A battle is being waged in Washington over the meaning of the words “client’s best interest”. On one side are the financial advisors (i.e., advice-givers) who commit to putting their clients’ interests ahead of their own and can be held accountable for negative results when they don’t. On the other side are the brokers (i.e., inventory-movers) who give clients reason to believe they put clients’ interest first, but are fighting vigorously against being held accountable for negative results when they don’t.
The problem is that financial advisors and brokers both carry business cards saying “Financial Advisor” or “Financial Consultant” and both use words like “independent”, “objective” and “clients’ best interest” in their marketing materials, but these words can and do have much different meaning to the client depending on who is saying it. Financial advisors are advocating for a single meaning of these terms while brokers are fighting to maintain the current ambiguity. No wonder clients are confused[i].
So what is a client to do when two ‘advisors’ present two different solutions that are both represented to be in the “client’s best interest?” How does a client know which advisor is selling advice and which advisor is selling a product? Sometimes a picture is worth a thousand words and a short video below by HighTower Advisors seems to convert the battle over what a “client’s best interest” means and makes it into an easily understood illustration of whether a butcher could serve as a dietitian.
The problem depicted clearly at the end of this video is that “most people think their ‘Butcher’ (inventory-mover) is a ‘Dietitian’ (advice-giver)”. Another problem is that the investment industry has different rules and standards than the insurance industry. With the differences in the rules and standards between the two different segments of the financial services industry, an advice-giver on the investment side can also be an inventory-mover on the insurance side. All the more reason client’s are confused. i
What title an advisor uses on their business card or how they are compensated does not always make clear if they are an advisor or a broker. In fact, the old correlation between commission-based products with brokers and fee-only products with advisors does not apply to life insurance. This is because the largest cost in most every life insurance policy are cost of insurance charges (COIs) which comprise up to 85% of total costs; whereas commissions generally comprise 15% of total costs or less.
While costs are not the only measure of “client’s best interest”, research from both the Veralytic database as well as a Tillinghast Towers Perrin study[ii] reveals that COIs can vary by as much as 80%. In other words, for every $1.00 in total cost, the cost-difference between poorly-priced products and best-available rates and terms can be as much as 68¢ whereas the cost-difference between commission-based products versus no/low-load products is only 15¢. For example, a fully-commissioned product with low COIs can cost 53¢ (i.e., 68¢ - 15¢) less than a no/low-load product with high COIs. Of course, a no/low-load product with low COIs can cost 15¢ less than a fully-commissioned product with equally low COIs. Serving the client’s best interest is NOT about commissions vs fees, but instead is about fair and adequate disclosure and “truth in advertising”.[iii]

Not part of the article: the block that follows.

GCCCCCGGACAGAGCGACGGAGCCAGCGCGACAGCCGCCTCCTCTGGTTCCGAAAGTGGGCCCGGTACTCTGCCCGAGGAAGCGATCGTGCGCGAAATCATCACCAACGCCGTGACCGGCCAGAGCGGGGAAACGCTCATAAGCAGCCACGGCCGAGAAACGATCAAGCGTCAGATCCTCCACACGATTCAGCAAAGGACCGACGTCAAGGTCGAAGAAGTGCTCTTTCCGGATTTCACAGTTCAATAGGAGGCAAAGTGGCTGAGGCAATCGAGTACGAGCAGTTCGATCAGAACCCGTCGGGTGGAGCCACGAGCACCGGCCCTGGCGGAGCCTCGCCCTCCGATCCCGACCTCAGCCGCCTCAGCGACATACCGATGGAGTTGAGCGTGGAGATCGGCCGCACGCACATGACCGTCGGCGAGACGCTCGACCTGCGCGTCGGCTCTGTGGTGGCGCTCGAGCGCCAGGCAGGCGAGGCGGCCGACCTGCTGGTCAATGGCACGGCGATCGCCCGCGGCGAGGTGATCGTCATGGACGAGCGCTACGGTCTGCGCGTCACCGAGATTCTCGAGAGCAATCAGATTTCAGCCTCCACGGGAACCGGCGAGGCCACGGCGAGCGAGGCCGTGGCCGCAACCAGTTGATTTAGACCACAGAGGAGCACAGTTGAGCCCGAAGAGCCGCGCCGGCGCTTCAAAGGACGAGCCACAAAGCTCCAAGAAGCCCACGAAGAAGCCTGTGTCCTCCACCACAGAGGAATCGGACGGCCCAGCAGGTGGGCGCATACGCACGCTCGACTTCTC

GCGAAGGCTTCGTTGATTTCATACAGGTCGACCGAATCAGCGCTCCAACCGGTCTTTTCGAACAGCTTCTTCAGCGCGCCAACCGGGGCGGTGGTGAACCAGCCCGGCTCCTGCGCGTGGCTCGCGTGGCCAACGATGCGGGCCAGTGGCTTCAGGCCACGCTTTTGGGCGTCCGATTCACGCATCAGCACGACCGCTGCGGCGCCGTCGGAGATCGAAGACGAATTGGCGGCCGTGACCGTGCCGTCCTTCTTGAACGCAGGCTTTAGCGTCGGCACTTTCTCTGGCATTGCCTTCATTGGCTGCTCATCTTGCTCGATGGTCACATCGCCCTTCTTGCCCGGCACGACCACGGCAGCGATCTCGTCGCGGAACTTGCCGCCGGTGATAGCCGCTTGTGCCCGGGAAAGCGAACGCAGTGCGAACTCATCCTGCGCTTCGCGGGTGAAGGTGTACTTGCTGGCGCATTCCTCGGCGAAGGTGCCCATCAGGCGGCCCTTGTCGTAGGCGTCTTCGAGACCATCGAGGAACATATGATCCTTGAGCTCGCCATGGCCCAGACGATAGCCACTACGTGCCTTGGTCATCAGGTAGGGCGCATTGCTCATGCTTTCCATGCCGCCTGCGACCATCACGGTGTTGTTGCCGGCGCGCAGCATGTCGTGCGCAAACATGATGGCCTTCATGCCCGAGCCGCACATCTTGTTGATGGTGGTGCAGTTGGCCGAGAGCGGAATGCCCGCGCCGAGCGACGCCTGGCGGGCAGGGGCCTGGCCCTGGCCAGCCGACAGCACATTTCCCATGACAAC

Such “truth in advertising” also benefits BOTH clients and insurance advisors given Brad Bennett, FINRA’s Executive Vice President recent comment about “The cost of doing business incorrectly has to be greater than the cost of doing business correctly, or you give a competitive advantage to a non-compliant firm.” Such client confusion and cost of doing business “incorrectly” is not limited to insurance advisors as illustrated by a recent case involving one of the nation’s largest banks where the client thought/expected financial advice but where the bank actually engaged in undisclosed self-dealing and conflicts of interest (although they were not found liable because the trust agreement contained language SPECIFICALLY authorizing the trustee to invest assets “without regard to conflicts of interest”).[iv] The fact that certain states have also amended the Uniform State Law to exclude life insurance from their standard-of-care applicable to all other asset types can be another source of potential confusion where customers are thinking they are talking with their “financial dietitian” and instead can be talking with “Lou the butcher”.
So how can you (help your clients) know whether you (or they) are talking with a “Financial Dietitian” or a “Butcher”? One thing that sets Dietitians apart from Butcher is that Dietitians take measurements. A Dietitian will have a tape measure, scale and instruments to create a baseline of where you are and then measure that information against benchmarks like BMI charts to see where you are in relation to your peer group. Veralytic is the “tape measure” that “Dietitians” (i.e. advice-givers) use to provide you a baseline on insurance policies and then continue to use to provide you with “annual check-ups” through Veralytic’s patented process and benchmark database. So, one way to tell if you are talking to a “Butcher” or “Dietitian” is to ask to see the Veralytic research or find insurance advisors that subscribe to Veralytic research. Veralytic research is simply the fastest, easiest, and most cost-effective way to measure the pricing and performance of any permanent life insurance product against peer-group alternatives as they relate to your (client’s) planning objectives.
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[iv] French v. Wachovia Bank, N.A., 2011 U.S. Dist. LEXIS 72808 (E.D. Wisconsin 2011)